Today Oliver Hazard Perry’s courage and unconventional approach to the Battle is heralded and unchallenged. Perry remains a hero, he defended Elliot’s honor and ultimately was promoted to Commodore. There is “no change” in Perry’s place in history; we are privileged to share in the honor of his actions with this new coin. The US Mint quarter honors both Perry and the memorial, which was built to remember all who gave their lives to ultimately promote a new era of peace. The quarter release event starts at 11:30am at Perry’s Victory and International Peace Memorial upper plaza. What a wonderful way to “change” history and be a part of the bicentennial celebration.

Illuminating Peace

It is hard to believe that we are closing in on two hundred years of peace with Canada and Great Britain. So we are excited about creating a harbor illumination this summer, something everyone can participate in to celebrate. This is an event that will capture the imagination and memories of islanders and visitors, something that connects us to our history but extends to our personal celebration as well.

 


Our Battle of Lake Erie bicentennial observance, which begins this summer, is the prelude to that important anniversary. It was on the eve of Christmas in 1814 when we signed the Treaty of Ghent that ended the War of 1812. Perhaps we take it for granted that the two hard fought wars between the United States and Great Britain left us as firmly entwined allies not enemies. That alliance has been important through out the years, not just during wartime but during peaceful times as well.

 
As a very young child I lived just out side Buffalo, New York. My Uncle and Aunt lived in a small community in Ontario Canada near the north shore of Lake Erie in a community known as Point Abino. During the summers we would often head to their lakeside house to escape the heat of the summer and enjoy the sandy shores of Crystal Beach. It seemed to me that going to Canada was effortless, no passports, border guards or customs officer.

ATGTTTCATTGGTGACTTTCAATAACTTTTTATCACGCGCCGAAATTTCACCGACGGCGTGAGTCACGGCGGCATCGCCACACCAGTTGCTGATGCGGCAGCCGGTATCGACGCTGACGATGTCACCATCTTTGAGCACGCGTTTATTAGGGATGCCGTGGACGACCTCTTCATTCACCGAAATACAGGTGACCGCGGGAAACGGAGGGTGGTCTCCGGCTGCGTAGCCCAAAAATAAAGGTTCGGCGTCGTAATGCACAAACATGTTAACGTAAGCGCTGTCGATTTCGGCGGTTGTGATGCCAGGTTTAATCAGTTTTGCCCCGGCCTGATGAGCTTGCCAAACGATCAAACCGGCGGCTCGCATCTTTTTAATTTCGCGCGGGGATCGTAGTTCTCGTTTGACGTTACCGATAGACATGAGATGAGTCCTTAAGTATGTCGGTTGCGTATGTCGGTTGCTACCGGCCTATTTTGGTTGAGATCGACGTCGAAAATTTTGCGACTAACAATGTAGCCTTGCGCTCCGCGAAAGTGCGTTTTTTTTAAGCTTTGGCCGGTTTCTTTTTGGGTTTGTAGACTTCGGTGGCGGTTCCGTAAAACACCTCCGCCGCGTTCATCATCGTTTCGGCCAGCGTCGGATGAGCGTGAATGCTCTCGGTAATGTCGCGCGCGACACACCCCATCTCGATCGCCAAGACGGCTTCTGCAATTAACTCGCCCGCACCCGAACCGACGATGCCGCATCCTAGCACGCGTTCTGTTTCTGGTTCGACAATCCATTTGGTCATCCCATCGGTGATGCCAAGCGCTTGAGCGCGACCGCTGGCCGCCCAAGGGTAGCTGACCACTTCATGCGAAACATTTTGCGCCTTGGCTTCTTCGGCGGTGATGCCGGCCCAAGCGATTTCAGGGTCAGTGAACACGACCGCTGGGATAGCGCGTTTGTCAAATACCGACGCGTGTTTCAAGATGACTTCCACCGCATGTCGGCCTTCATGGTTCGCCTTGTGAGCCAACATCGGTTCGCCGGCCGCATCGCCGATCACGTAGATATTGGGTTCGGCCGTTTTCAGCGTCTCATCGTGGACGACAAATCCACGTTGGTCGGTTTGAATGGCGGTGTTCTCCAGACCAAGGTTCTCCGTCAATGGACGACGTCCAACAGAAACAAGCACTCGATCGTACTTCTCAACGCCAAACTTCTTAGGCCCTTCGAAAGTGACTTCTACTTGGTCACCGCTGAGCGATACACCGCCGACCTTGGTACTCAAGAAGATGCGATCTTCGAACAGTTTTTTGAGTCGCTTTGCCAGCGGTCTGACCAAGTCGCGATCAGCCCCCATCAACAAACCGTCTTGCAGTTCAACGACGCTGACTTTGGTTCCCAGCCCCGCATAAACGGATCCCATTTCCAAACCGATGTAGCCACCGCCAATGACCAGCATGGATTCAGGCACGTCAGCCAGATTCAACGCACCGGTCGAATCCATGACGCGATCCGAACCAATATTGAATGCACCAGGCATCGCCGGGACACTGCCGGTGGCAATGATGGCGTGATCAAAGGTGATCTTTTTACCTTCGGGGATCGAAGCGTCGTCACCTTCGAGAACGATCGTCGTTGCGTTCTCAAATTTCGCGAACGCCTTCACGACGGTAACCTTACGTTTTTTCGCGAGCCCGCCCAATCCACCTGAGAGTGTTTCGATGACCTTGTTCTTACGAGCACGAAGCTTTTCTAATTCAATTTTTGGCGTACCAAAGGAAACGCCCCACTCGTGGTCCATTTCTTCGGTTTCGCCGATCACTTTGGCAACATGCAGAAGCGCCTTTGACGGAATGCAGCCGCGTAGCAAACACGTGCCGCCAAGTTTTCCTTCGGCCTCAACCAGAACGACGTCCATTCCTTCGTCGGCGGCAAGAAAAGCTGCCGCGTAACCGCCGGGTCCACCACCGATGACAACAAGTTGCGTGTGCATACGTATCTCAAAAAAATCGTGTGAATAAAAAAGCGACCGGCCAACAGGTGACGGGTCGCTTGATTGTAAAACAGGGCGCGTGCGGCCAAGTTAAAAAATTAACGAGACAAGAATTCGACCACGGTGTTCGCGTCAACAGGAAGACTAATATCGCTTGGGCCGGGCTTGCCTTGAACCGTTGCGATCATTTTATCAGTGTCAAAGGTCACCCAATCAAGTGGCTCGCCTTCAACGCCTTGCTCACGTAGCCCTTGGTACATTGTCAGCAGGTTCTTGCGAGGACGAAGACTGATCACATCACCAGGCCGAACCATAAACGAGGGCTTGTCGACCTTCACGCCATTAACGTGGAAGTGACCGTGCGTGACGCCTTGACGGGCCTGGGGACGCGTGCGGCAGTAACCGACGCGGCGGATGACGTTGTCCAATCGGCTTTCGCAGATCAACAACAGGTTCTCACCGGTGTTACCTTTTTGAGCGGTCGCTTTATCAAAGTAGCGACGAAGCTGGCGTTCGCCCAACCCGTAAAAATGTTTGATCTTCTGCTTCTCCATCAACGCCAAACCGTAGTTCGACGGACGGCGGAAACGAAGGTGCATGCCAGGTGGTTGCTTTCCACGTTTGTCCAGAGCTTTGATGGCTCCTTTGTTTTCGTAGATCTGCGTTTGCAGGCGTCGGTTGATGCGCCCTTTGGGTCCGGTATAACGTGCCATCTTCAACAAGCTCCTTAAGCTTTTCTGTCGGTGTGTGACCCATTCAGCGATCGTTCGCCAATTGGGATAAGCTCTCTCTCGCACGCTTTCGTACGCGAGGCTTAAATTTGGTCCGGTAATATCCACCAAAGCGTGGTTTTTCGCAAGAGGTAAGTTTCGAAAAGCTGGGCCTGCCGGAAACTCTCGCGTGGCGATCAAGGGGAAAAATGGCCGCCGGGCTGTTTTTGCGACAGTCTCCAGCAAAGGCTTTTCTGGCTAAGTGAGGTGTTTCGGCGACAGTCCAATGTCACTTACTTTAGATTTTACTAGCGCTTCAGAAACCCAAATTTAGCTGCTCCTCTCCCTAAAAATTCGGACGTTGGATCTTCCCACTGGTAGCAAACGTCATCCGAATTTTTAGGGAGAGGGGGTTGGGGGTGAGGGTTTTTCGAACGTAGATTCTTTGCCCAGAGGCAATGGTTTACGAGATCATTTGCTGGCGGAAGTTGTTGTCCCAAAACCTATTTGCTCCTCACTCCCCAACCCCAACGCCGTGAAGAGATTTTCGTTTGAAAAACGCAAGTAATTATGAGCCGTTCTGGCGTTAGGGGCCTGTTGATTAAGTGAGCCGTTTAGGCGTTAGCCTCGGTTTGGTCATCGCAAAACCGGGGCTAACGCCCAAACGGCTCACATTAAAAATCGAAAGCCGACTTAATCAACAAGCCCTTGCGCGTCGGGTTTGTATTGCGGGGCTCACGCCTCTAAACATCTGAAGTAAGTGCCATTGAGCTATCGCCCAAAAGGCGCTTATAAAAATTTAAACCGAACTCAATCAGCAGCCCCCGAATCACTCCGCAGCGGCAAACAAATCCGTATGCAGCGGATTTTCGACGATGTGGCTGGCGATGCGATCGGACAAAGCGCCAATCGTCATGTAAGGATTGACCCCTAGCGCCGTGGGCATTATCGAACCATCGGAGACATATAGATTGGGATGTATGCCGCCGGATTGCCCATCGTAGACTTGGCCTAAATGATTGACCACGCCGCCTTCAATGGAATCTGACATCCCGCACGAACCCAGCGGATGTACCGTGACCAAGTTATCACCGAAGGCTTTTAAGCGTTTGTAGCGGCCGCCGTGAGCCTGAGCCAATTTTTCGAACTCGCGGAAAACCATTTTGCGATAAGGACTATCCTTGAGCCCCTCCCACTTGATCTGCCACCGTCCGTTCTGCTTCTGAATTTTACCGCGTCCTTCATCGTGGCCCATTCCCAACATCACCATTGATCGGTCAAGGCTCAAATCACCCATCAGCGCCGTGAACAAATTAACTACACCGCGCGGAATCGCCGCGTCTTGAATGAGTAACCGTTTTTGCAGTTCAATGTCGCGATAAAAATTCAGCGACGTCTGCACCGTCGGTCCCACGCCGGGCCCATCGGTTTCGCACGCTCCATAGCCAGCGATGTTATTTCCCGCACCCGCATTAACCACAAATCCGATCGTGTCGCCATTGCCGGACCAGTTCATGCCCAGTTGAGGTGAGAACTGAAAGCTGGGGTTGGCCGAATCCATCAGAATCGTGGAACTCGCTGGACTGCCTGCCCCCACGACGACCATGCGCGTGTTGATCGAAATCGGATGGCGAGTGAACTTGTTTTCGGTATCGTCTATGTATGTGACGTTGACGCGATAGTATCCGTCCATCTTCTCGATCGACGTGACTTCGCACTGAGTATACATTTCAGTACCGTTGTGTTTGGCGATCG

It was way beyond my understanding at the time to realize that the Treaty of Ghent had solidified that open border that we still enjoy today. In fact in Put-in-Bay we welcome our northern friends every summer that come from Port Stanley, Leamington, Amherstburg and beyond to visit our island.
My Aunt and Uncle have long since passed away, but the memories of those wonderful summers in Point Abino still shine brightly in my mind. I want to remember not only my Aunt and Uncle, but also my mother and father who brought me here to Put-in-Bay for many, many wonderful summers after we moved to Columbus.

 
So this summer in Put-in-Bay we are going to celebrate our good fortune, that feeling of security we enjoy that has come with an open border and enduring peace, by staging an illumination of the inner harbor. This potentially spectacular event will take place at dusk on September 8th after the Toledo Symphony has concluded its performance.

 
From the edge of the Monument property to Stone Lab and along the shores of Gibraltar we will have flares deployed every 15 feet. At a prescribed time all the flares will be lit providing an illumination of the harbor that will be visible by land, boat and air. The flares will burn for about 20 minutes allowing for great photos, quiet moments and some heart felt remembrances to be shared.

 
But in order to have this happen we need your help. Perry’s Victory, Stone Lab and the Village of Put-in-Bay have given us permission to stage this event, but we need your thoughtful involvement as well. Buy a flare, maybe two for your lost loved ones, or for your family that enjoys life here in the Bass Islands. They cost just $10 each and you can write a special quote or memory in our online logbook for the event. Plan to invite friends and family to our island for Historic Weekend and celebrate the Bicentennial.

 
This first year of the illumination we hope to have at least 500 flares lit. Call, write, go online or email us if you’re onboard, $10 a flare for a memory and moments of thankfulness. We need volunteers, supplies and helpful cooperation from all the businesses and homeowners along the waterfront.
Now, when I think back to the events that unfolded during the War of 1812, I am especially thankful for the bold and brave actions of our Navy and Commodore Perry on that fateful day in September of 1813. Their sacrifice is embodied in our enduring peace with Great Britain and Canada today. Come celebrate!

 
The Perry Group PO Box 484 Put-in-Bay, Ohio 43456, 419-285-2491
http://www.theperrygroup.org battleoflakeerie@gmail.com

Book’em Dano